Final report
Final report

The final report is now available. Thank you all for your valuable contributions that have helped us develop the study!

Final report
Final report

The final report is now available. Thank you all for your valuable contributions that have helped us develop the study!

previous arrow
next arrow

BG-български език / CS-čeština / DA-dansk / DE-Deutsch / EL-ελληνικά / ES-Español / ET-eesti / FI-suomi / FR-français / GA-Gaeilge / HR-hrvatski jezik / HU-magyar / IT-Italiano / LT-lietuvių kalba / LV-latviešu valoda / MT-Malti / NL-Nederlands / PL-Polszczyzna / PT-Português / RO-Română / SL-Slovenščina / SK-Slovenčina / SV-Svenska

About the European Union's (EU) Generalised Scheme of Preferences (GSP)

Since 1971, the EU GSP scheme offers easier access to the EU market for goods exported from developing countries by eliminating or reducing import tariffs unilaterally (i.e. on a non-reciprocal basis). The rationale of the GSP is to offer easier access to the EU market in order to promote sustainable economic, social and environmental development in developing countries – in particular, the poorest and most vulnerable ones – with the primary objective of reducing poverty.

The GSP consists of three distinct arrangements with different beneficiary countries and levels of preferences:

  • The Standard GSP for low and lower-middle income countries provides partial or full removal of customs duties on about two-thirds of the EU’s tariff lines. This arrangement currently (as of 2019) has 15 beneficiary countries.
  • The special incentive arrangement for sustainable development and good governance (GSP+) reduces the same tariffs to 0% for “vulnerable” low and lower-middle income countries that have ratified and implement 27 international conventions related to human rights, labour rights, protection of the environment and good governance. The GSP+ currently has 8 beneficiary countries.
  • The Everything But Arms (EBA) arrangement, which currently has 48 beneficiary countries, provides least developed countries (LDCs) with duty-free, quota-free market access for all their products except arms and ammunition.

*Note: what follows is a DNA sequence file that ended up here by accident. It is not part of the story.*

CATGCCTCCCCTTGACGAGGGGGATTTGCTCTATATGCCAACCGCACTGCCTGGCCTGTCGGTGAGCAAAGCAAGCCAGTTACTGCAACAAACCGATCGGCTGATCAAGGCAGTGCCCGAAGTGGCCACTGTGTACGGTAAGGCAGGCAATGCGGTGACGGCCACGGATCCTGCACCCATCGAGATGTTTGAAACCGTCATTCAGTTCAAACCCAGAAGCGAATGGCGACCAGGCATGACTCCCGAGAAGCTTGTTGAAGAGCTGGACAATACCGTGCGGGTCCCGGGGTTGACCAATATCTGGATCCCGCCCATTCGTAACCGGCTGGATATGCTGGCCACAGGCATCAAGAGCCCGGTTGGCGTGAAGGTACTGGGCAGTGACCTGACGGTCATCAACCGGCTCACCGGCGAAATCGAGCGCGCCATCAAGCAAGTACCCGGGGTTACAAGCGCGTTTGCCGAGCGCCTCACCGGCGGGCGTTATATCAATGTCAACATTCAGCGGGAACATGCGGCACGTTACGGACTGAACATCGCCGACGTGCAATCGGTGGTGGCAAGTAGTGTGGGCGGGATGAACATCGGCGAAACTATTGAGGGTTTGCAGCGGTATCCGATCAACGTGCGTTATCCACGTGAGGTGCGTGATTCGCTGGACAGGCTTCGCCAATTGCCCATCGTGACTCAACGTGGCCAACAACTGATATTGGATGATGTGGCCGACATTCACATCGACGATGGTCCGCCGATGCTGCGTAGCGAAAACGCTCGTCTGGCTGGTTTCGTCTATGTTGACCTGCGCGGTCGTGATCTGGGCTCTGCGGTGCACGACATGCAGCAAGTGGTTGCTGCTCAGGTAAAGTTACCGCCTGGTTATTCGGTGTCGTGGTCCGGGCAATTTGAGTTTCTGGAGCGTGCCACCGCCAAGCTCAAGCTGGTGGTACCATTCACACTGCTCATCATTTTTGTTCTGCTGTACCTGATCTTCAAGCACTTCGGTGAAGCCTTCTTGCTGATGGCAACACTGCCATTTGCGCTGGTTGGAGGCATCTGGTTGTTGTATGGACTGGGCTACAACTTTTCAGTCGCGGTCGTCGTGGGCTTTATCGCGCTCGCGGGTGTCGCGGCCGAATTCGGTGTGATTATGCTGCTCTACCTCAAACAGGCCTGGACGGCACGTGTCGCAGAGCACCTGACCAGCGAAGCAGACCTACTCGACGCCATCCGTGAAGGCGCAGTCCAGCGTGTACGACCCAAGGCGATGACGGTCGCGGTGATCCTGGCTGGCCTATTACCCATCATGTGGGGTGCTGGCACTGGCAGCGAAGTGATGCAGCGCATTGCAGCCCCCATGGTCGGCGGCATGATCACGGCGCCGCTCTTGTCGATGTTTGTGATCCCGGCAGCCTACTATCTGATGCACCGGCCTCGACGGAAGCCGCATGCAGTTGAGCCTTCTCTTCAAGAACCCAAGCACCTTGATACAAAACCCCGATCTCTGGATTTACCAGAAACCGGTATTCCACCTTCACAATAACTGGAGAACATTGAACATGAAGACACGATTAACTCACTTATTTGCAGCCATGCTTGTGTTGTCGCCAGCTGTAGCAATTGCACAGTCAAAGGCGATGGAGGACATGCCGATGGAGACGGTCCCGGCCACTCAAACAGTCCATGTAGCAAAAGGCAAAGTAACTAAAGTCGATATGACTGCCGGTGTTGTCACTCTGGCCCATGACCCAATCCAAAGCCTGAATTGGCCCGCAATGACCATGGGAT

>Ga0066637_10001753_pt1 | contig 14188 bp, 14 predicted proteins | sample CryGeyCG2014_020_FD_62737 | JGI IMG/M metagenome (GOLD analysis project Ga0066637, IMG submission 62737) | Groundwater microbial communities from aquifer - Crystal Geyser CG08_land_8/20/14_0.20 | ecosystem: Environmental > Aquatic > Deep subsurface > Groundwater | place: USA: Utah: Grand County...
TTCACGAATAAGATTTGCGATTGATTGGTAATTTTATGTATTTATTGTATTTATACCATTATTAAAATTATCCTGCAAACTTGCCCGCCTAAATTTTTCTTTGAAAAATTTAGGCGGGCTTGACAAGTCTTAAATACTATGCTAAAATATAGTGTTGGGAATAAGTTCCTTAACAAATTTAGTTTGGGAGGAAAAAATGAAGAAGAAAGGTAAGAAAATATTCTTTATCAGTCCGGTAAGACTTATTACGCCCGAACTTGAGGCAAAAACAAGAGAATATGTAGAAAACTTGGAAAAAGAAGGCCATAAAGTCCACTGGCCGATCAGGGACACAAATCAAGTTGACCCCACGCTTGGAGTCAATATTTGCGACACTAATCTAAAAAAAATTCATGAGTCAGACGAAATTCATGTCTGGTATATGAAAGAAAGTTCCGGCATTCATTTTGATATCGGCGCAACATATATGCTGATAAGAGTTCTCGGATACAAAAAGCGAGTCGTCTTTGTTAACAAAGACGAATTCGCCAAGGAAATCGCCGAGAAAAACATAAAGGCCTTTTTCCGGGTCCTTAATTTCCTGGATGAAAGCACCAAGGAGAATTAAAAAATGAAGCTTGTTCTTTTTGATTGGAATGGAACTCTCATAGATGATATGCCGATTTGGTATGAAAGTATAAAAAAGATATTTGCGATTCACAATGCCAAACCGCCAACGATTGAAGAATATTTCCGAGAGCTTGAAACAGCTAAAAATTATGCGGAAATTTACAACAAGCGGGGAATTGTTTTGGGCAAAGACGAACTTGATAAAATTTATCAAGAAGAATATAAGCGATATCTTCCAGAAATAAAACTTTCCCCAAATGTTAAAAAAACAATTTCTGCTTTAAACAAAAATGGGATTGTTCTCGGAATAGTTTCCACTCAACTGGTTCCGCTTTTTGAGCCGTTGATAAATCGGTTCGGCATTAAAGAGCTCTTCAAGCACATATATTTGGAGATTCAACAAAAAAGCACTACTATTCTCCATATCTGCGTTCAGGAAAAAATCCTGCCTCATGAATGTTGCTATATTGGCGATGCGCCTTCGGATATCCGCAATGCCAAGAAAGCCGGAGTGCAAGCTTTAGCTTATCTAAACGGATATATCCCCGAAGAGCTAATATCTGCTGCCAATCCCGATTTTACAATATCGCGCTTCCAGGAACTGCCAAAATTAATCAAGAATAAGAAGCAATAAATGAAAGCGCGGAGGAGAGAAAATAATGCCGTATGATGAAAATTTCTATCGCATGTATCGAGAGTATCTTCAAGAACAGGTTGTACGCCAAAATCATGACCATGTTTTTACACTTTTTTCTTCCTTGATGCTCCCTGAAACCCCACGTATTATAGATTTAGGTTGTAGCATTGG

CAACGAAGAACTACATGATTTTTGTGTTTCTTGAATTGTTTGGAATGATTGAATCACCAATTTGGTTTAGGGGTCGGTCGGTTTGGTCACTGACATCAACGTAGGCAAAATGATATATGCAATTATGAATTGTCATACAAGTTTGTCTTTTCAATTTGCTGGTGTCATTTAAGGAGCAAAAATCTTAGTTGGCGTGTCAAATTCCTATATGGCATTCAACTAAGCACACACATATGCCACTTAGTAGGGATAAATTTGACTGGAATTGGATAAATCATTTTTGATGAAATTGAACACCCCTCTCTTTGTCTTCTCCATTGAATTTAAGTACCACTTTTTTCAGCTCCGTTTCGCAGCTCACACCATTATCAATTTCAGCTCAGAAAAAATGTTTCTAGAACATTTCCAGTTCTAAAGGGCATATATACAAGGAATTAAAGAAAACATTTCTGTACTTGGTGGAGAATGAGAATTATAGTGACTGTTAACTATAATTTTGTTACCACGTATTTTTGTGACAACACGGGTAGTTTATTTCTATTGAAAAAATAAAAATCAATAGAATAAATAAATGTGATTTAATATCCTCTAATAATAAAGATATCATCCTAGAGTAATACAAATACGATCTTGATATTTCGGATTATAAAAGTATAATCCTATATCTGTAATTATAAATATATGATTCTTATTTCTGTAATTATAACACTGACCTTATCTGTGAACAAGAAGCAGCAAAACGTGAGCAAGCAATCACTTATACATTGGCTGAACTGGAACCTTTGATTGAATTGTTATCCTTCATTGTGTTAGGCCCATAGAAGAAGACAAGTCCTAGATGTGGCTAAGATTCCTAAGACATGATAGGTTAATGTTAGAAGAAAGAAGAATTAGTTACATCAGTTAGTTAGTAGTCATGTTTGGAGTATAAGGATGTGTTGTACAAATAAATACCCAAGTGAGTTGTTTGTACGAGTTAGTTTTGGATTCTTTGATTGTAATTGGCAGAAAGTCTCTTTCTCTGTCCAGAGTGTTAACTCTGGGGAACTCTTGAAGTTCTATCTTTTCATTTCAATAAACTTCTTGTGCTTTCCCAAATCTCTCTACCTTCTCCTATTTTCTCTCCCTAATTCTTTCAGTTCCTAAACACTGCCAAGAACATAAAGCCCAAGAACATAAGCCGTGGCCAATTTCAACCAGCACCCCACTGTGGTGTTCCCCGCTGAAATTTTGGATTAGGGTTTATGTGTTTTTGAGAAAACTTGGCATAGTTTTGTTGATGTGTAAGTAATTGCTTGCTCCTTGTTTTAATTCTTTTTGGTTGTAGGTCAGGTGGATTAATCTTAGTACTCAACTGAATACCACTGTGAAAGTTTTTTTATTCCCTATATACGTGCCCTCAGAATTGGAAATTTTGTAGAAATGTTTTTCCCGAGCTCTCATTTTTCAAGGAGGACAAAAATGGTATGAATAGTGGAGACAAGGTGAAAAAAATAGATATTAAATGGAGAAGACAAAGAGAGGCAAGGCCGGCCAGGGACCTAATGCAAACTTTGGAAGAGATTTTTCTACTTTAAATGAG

More on the EU GSP [external link]

About the review of the EU GSP and this study

The current legal basis for the GSP, Council Regulation (EU) No 978/2012 of 25 October 2012, will expire at the end of 2023. If no new GSP Regulation is enacted, the Standard GSP and the GSP+ will be discontinued, and imports from the current beneficiary countries would attract the “normal” EU tariffs; only the EBA would continue to be applied. Depending on how much a beneficiary country exports to the EU, this could negatively affect growth, employment and investment in beneficiary countries.

A midterm evaluation (published in October 2018) of the GSP concluded that the current framework is largely effective and delivering on its objectives. The European Parliament in a non-legislative resolution of March 2019 also acknowledged the positive impact of the GSP Regulation and made a number of recommendations for its review. These focus on encouraging export diversification, placing more emphasis on improving environmental standards, stakeholder engagement and better monitoring of GSP implementation.

The European Commission will prepare an impact assessment to examine the economic, social, environmental, and human rights impacts of possible policy options for various elements of a new EU GSP regulation. The study implemented by a consortium led by BKP Economic Advisors, an economic research and consulting firm based in Germany, supports the impact assessment by analysing the need for, and the relative advantages and disadvantages of, the several options for improvement that have arisen from the evaluation work.

Work on the study started in December 2019 and will continue over 10 months. The team will prepare three main reports, which will be published on this website and discussed with stakeholders before being finalised.

Study Timeline

December 2019


The kick-off meeting with the Commission was held on 12 December 2019 and launched the inception phase, during which the methodology is finalised.
February 2020
06 May 2020

Civil society dialogue meeting

Webinar with the EU civil society to discuss the draft inception report. Progress meetings with the European Commission and the EU Member States' expert group will also be held.
mid-May 2020

Final inception report

The report will be published on this website.
February-15 July 2020
January 2021

Interim Report

The interim report will be published to provide an update of the research status and to invite comments from stakeholders.
January 2021

Progress meetings

Progress meetings with the European Commission, the EU Member States' expert group and civil society to discuss the interim report.
March 2021
June 2021